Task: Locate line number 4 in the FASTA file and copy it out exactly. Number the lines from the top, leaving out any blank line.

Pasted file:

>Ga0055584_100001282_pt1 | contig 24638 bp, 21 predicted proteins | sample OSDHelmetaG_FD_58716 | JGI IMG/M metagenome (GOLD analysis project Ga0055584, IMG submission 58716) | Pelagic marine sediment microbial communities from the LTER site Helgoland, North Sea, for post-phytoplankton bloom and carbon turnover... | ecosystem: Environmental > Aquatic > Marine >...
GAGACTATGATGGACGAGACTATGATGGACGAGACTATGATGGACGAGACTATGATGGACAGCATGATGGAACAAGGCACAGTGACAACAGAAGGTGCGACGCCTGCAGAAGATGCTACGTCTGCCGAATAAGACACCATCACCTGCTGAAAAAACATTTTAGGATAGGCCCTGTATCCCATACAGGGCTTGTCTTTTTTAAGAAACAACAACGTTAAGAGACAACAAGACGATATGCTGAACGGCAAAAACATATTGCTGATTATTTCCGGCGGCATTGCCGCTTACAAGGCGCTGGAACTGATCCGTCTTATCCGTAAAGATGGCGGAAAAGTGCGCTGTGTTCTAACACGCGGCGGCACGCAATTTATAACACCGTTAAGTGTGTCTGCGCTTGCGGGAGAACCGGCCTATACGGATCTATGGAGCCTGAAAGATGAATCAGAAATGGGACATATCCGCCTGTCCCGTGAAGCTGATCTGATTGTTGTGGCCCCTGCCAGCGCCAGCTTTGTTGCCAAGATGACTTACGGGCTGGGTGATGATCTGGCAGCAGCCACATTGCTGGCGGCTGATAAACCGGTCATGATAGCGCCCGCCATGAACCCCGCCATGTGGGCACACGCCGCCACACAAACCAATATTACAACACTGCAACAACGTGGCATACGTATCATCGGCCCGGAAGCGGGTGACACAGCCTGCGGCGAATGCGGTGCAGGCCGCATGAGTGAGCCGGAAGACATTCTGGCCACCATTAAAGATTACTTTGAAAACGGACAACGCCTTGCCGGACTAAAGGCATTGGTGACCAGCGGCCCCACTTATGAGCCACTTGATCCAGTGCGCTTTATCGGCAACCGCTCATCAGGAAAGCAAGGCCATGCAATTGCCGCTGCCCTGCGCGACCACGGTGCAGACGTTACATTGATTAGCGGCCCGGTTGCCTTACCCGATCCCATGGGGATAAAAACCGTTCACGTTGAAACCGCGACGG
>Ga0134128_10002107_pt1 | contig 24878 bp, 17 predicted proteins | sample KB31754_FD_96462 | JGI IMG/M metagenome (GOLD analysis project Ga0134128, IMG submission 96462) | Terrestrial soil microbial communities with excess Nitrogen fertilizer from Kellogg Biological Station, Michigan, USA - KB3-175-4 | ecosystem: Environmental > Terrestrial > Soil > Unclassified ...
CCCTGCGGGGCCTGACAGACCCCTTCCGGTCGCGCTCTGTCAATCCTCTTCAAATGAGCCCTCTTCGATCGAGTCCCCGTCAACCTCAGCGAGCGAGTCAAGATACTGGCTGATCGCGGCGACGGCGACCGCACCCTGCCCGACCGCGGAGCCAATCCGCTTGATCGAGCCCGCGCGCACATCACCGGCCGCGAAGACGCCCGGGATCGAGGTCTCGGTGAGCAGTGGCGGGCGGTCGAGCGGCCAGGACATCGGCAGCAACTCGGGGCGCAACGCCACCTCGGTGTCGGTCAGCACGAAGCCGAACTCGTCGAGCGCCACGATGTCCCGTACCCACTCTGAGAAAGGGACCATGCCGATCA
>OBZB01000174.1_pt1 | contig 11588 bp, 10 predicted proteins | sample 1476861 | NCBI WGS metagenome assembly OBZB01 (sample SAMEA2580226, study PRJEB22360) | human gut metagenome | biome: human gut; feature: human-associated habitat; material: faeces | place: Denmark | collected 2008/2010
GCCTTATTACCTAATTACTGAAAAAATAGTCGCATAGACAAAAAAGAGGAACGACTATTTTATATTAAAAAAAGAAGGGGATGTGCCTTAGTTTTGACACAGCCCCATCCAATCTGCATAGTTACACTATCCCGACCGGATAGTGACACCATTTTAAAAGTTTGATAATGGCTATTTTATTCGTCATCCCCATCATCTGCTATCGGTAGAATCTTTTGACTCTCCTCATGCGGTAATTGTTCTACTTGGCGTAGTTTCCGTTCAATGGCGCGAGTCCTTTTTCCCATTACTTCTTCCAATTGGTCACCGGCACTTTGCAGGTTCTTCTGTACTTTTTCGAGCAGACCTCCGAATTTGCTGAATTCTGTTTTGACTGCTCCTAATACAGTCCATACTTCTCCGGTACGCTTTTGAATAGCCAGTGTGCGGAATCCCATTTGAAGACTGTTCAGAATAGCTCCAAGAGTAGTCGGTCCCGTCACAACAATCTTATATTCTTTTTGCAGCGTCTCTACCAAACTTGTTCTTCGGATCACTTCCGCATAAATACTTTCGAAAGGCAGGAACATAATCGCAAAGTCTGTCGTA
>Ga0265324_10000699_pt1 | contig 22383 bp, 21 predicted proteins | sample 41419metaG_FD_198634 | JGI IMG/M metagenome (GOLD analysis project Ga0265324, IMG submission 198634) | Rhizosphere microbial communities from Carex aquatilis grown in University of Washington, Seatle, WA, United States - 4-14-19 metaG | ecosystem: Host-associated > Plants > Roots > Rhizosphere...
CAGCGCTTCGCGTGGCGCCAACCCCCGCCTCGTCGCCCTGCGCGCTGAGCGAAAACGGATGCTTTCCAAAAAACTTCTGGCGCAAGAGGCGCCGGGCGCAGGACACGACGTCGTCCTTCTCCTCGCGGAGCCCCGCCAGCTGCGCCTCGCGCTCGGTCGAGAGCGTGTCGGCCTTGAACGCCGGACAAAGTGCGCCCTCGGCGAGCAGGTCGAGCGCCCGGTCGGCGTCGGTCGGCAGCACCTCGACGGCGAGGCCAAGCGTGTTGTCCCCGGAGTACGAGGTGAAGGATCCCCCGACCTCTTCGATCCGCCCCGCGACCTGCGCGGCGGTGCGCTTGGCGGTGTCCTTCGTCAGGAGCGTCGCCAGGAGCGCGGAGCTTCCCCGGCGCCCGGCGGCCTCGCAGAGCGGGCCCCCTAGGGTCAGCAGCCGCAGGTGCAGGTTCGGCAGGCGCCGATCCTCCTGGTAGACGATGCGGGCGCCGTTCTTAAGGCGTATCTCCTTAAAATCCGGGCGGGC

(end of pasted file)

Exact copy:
CCCTGCGGGGCCTGACAGACCCCTTCCGGTCGCGCTCTGTCAATCCTCTTCAAATGAGCCCTCTTCGATCGAGTCCCCGTCAACCTCAGCGAGCGAGTCAAGATACTGGCTGATCGCGGCGACGGCGACCGCACCCTGCCCGACCGCGGAGCCAATCCGCTTGATCGAGCCCGCGCGCACATCACCGGCCGCGAAGACGCCCGGGATCGAGGTCTCGGTGAGCAGTGGCGGGCGGTCGAGCGGCCAGGACATCGGCAGCAACTCGGGGCGCAACGCCACCTCGGTGTCGGTCAGCACGAAGCCGAACTCGTCGAGCGCCACGATGTCCCGTACCCACTCTGAGAAAGGGACCATGCCGATCA